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Kena: Bridge of Spirits | Critical Consensus

Ember Lab's debut action-adventure game is visually stunning but players may find it too safe and familiar

Tuesday saw Ember Lab's first studio release with Kena: Bridge of Spirits for the PlayStation 4, PlayStation 5, and PC.

Kena is an action-adventure title that sees the titular heroine on a quest to help spirits move on to the afterlife and aid a land harmed by evil.

The critical response has been positive as the game currently has a Metacritic average of 83, or generally favorable reviews.

"The adventure game is about as polished as can be, with gorgeous visuals, cutscenes that rival (if not surpass) modern CG animated films, and iron-tight gameplay mechanics," said Digital Trend's Giovanni Colantonio in his 4.5/5 review.

Rachel Weber of Games Radar+ was in agreement with her 4/5 review: "An agreeable adventure that's transformed into something special by its enchanting aesthetic."

TheGamer's Stacey Henley notes in her 4/5 review that the game doesn't necessarily do anything new but it does things well enough.

Henley said that people will naturally compare Kena to more established games such as Dark Souls, The Legend of Zelda, and others because it features gameplay mechanics that have become familiar over time. However it doesn't really stand out.

"While I don't agree with all of [those comparisons], I think everyone who plays this game will add a new comparison to the pile," Henley said. "That's because Kena borrows extensively from games that already exist, but doesn't do a lot to help itself stand out."

Critics generally agreed that the combat and battle in the game felt satisfying.

"Combat is as important as exploration here, and as thoughtfully built too. At first, players only use a light and heavy staff attack to melee enemies. But the game does an excellent job of gradually ramping up what players can do," said Colantonio.

Henley said that in the game's defense, the combat is worth sticking with.

"It takes a long time for you to have Kena's full arsenal at your disposal, but when you do, combat feels rich and rewarding, especially with the enemies growing more complex alongside your attacks," she said.

Critics were also in agreement that the spirits that travel with Kena, known as the Rot, are delightfully helpful companions.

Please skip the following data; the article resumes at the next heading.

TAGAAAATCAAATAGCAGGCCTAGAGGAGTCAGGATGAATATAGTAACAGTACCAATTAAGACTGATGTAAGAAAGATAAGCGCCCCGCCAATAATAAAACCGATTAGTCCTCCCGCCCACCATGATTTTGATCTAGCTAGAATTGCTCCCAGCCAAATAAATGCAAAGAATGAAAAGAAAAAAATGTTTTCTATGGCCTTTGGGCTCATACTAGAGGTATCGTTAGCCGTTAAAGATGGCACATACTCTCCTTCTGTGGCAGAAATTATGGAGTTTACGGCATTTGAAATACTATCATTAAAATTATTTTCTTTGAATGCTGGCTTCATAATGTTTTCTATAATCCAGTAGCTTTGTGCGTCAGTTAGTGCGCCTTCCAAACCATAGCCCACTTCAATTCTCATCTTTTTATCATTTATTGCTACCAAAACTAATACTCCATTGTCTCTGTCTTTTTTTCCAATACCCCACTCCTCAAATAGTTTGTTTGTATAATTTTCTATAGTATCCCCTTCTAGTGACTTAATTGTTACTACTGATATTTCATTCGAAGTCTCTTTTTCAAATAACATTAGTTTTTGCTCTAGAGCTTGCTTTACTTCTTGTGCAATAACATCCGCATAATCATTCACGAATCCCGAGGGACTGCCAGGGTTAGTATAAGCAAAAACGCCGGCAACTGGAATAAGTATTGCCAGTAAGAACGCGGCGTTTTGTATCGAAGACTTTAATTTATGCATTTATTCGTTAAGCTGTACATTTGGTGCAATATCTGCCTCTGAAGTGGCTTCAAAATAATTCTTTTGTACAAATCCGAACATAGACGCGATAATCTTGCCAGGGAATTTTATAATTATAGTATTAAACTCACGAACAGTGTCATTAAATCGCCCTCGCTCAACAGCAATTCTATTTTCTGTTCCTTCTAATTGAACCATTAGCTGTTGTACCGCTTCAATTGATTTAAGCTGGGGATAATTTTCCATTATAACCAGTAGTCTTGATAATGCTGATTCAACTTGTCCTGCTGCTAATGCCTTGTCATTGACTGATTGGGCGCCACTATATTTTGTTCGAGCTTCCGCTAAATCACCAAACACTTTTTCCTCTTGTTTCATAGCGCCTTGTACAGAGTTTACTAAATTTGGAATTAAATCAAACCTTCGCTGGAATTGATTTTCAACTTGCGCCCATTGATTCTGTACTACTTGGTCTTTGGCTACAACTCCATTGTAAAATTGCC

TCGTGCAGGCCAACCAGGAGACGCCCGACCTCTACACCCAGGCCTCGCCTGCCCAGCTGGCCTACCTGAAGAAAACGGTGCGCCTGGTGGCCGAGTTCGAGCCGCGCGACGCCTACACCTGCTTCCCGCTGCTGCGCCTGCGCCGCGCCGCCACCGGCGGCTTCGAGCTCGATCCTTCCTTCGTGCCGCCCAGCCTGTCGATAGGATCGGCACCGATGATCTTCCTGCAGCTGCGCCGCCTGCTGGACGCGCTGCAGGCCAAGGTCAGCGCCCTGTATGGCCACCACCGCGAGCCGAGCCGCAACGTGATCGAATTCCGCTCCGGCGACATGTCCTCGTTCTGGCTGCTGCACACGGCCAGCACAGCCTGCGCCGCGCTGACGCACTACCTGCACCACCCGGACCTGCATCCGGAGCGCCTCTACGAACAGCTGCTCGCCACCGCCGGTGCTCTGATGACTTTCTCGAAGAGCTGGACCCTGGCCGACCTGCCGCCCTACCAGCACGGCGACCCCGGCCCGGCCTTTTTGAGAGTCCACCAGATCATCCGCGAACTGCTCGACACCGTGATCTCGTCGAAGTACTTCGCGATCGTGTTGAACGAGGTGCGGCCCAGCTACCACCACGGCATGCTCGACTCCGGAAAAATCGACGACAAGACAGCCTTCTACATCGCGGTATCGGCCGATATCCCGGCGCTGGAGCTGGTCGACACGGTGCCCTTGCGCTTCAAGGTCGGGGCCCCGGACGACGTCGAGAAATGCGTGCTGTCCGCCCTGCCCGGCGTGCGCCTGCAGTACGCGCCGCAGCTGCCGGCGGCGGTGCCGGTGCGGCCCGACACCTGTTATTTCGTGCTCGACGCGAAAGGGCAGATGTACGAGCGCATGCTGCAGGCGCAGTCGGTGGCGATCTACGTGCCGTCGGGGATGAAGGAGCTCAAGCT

"The Rot really are a stroke of genius that heighten every other aspect of Kena: Bridge of Spirits, and give it a visual personality that sticks around through every task," Weber explained.

Amelia Hansford of Rock Paper Shotgun said that the action-adventure title is atmospheric and is refreshing to play in her review, which carried the site's "Bestest Bests" recommendation.

"Kena: Bridge of Spirits feels endearing, in a way that creates an intimate connection between the player and the game," said Hansford.

She adds that the level design does a good job subtly guiding the player's actions.

"Since a lot about Kena: Bridge of Spirits is simple, it makes teaching through play significantly easier," Hansford said. "Whether its wandering spirits there to guide you, or the now-customary swaths of white paint suggesting the best place to climb, it all helps."

On the other hand, Malindy Hetfeld of Eurogamer said "playing Kena gets very boring, very fast."

"It borrows an incredible amount of ideas -- the climbing from Uncharted, the shooting of your bow from God of War, the amount of collectibles from pretty much everywhere -- but none of it is presented in a way that makes me think Ember Lab knows what makes a good puzzle, or an interesting platforming sequence," said Hetfeld.

"They borrow what's undeniably worked, and will work again, yet fail to imbue it with much charm or purpose."

Luke Kemp's 65% review for PC Gamer has a good summary of the game that critics generally echoed.

"Kena's got the Hollywood looks down, but it's also got the Hollywood determination to play it safe," Kemp said.

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Jeffrey Rousseau avatar

Jeffrey Rousseau

Staff Writer

Jeffrey Rousseau joined GamesIndustry.biz in March 2021. Based in Florida, his work focused on the intersectionality of games and media. He enjoys reading, podcasts, staying informed, and learning how people are tackling issues.